Finally there is White Deer Hole Creek, the only major creek in Lycoming County on the right bank (i.e. south and west) of the river. It is south of Bald Eagle Mountain, and flows from west to east. The river receives it at the village of Allenwood in Gregg Township in Union County. Other creeks found on the right bank (south and west) of the West Branch Susquehanna River in Lycoming County are relatively minor, including Antes Creek in the Nippenose valley (in Limestone and Nippenose Townships), Mosquito Creek (at Duboistown), Hagermans Run (at South Williamsport), and Black Hole Creek (at Montgomery).

The entire county is in the Chesapeake Bay watershed. The percent of the county drained by each creek's watershed is as follows: Pine Creek, 15.27%; Little Pine Creek, 11.25% (if these two are considered together, 26.52%); Larry's Creek, 7.17%; Lycoming Creek, 17.80%; Loyalsock Creek, 13.23%; Muncy Creek, 4.82%; Little Muncy Creek, 5.86% (if these two are considered together, 10.68%); and White Deer Hole Creek, 4.40%.[5] Minor creeks account for the rest.

Adjacent counties[edit]

Law and Government[edit]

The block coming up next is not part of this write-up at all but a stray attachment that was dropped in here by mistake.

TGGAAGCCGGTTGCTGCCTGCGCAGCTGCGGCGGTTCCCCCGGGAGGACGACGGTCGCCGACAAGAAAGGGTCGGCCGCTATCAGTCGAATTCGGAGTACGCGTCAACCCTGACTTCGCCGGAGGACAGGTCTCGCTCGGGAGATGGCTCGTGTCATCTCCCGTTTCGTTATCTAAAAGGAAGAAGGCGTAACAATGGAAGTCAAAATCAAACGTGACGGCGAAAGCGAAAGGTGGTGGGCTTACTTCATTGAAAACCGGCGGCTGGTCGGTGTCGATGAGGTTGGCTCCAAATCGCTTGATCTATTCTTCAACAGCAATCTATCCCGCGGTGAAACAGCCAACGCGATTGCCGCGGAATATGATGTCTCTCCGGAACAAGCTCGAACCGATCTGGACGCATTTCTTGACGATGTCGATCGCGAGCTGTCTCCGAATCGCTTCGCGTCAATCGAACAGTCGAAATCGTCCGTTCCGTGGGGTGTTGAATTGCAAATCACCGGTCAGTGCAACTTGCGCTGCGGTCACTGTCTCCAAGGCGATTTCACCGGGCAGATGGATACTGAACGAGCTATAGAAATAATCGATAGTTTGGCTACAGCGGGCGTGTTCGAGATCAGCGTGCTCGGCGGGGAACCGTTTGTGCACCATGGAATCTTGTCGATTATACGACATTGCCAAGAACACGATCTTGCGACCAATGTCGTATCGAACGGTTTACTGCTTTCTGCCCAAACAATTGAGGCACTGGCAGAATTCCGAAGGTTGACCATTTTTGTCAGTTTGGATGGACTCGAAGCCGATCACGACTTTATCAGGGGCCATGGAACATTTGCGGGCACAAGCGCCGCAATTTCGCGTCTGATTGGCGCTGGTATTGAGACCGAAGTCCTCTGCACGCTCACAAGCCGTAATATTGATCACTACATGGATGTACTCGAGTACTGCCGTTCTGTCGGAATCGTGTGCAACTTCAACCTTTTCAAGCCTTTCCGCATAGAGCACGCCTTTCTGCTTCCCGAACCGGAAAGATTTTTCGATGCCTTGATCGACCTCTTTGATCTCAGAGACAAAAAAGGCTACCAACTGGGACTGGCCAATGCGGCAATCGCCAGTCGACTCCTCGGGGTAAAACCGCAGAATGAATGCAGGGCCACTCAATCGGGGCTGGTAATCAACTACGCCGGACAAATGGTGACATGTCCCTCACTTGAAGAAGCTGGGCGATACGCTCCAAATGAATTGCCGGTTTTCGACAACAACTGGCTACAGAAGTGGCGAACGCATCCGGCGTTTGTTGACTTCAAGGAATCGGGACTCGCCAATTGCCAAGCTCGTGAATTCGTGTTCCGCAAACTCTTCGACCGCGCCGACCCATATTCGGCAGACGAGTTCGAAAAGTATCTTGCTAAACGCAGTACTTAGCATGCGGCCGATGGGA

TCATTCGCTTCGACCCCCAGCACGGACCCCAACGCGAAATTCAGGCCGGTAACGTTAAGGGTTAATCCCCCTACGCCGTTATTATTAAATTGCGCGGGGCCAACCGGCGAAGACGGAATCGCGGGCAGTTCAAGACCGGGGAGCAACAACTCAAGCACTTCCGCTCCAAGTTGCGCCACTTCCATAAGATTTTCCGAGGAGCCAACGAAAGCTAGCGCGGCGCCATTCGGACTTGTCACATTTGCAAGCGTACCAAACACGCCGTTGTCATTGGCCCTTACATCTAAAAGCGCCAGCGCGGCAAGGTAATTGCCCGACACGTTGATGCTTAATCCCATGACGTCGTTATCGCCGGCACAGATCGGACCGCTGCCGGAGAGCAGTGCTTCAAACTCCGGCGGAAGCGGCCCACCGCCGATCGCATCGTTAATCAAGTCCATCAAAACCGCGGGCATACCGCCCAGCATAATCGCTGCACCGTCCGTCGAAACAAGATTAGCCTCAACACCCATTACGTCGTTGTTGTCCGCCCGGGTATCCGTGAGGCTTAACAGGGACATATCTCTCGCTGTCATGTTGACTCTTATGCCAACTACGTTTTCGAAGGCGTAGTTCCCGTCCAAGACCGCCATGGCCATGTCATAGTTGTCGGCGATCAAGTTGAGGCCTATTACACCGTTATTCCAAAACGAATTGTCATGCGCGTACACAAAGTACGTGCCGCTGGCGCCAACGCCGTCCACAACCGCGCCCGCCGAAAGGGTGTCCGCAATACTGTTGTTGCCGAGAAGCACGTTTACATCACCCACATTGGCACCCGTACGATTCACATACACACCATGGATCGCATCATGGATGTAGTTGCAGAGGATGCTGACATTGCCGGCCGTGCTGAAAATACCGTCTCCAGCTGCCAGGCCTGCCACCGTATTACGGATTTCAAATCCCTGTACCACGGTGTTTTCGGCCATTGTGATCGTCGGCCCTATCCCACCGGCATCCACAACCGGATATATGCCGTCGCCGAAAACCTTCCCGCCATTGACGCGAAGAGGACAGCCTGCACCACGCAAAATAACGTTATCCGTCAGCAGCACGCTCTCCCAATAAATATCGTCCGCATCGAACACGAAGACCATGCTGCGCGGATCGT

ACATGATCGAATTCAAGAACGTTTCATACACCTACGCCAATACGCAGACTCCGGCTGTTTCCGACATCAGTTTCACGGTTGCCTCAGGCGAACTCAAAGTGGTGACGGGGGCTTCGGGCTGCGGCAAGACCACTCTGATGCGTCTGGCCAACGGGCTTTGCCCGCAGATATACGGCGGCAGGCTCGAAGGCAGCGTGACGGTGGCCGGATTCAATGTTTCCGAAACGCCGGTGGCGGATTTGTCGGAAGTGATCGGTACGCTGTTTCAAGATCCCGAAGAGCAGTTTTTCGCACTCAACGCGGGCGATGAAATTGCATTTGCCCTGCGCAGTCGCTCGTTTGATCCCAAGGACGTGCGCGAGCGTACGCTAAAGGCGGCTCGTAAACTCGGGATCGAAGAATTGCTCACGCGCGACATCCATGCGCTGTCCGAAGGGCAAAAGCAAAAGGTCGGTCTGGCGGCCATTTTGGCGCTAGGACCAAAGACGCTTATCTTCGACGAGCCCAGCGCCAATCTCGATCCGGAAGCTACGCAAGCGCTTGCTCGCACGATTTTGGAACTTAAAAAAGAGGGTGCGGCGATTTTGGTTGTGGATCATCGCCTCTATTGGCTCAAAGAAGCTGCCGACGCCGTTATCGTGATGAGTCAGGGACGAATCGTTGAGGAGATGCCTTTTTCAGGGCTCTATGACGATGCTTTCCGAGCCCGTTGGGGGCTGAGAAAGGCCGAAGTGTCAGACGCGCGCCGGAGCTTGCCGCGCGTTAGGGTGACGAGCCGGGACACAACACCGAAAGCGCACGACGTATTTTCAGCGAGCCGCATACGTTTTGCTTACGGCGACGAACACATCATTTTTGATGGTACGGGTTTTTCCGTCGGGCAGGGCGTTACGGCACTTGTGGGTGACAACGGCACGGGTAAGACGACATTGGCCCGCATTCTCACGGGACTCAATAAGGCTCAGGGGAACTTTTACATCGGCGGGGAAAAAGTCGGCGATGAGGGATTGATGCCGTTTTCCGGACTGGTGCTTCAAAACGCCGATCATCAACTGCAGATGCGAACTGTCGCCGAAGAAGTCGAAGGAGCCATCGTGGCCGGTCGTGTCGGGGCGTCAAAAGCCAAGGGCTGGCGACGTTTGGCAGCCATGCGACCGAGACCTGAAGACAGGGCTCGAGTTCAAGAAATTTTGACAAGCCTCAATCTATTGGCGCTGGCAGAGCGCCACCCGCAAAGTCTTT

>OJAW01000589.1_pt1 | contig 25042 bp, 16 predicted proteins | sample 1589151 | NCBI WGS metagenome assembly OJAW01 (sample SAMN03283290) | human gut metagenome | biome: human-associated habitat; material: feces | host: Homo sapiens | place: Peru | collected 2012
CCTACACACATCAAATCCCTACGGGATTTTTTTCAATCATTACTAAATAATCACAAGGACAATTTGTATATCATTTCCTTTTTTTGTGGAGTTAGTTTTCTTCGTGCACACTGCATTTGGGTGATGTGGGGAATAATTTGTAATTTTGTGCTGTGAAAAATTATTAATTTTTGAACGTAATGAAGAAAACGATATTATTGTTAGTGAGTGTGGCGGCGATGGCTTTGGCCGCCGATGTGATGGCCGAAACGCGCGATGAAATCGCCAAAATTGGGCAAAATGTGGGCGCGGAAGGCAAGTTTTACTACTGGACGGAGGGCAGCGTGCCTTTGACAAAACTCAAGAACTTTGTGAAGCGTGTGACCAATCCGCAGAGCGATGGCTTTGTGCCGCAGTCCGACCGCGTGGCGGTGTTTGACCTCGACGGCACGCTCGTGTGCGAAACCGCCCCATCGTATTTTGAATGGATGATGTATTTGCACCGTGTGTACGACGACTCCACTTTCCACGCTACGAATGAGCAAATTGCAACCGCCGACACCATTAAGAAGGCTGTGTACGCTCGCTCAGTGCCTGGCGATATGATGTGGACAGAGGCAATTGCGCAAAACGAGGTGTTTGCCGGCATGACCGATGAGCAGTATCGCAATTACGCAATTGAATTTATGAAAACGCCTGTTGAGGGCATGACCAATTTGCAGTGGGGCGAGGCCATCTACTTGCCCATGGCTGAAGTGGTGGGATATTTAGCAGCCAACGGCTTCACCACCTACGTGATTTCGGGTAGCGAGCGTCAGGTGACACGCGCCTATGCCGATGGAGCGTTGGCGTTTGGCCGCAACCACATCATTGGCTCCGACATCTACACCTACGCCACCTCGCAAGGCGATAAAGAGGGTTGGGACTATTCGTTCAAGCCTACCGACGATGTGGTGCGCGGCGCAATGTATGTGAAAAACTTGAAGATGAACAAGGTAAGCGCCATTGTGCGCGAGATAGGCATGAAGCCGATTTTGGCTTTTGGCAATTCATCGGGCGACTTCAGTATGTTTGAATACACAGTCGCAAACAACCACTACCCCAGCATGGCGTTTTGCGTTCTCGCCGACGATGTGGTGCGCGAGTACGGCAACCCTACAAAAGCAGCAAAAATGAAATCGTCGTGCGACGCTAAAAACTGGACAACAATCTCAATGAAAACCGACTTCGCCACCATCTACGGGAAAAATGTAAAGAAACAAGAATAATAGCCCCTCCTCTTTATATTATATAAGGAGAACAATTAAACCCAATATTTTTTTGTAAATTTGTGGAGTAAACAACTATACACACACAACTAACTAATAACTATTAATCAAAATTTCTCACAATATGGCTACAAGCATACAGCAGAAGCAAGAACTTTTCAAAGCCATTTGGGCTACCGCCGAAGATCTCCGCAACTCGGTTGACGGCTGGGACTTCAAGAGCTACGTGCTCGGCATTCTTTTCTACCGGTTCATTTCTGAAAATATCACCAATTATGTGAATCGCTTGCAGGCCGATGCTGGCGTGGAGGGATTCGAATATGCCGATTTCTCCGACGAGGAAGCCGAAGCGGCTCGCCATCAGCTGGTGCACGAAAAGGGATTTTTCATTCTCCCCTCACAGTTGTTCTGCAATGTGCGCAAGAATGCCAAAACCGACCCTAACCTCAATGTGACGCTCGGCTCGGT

County Commissioners[edit]

  • Jeff C. Wheeland, Chairman
  • Ernest P. Larson, Vice Chairman
  • Tony R. Mussare, Secretary

Transportation[edit]

Major freeways[edit]

Minor roads[edit]

Airports[edit]

There are only two public use airports in the county. The Williamsport Regional Airport, has daily non-stop flights to Philadelphia, and a FBO for private jets and charters. There is also the Jersey Shore Airport, which only has a grass runway and can only handle light aircraft.

Demographics[edit]

Historical population
Census Pop.
1800 5,414
1810 11,006 103.3%
1820 13,517 22.8%
1830 17,636 30.5%
1840 22,649 28.4%
1850 26,257 15.9%
1860 37,399 42.4%
1870 47,626 27.3%
1880 57,486 20.7%
1890 70,579 22.8%
1900 75,663 7.2%
1910 80,813 6.8%
1920 83,100 2.8%
1930 93,421 12.4%
1940 93,633 0.2%
1950 101,249 8.1%
1960 109,367 8.0%
1970 113,296 3.6%
1980 118,416 4.5%
1990 118,710 0.2%
2000 120,044 1.1%
2010 116,111 −3.3%
Est. 2012 117,168 0.9%
U.S. Decennial Census[6]
2012 Estimate[1]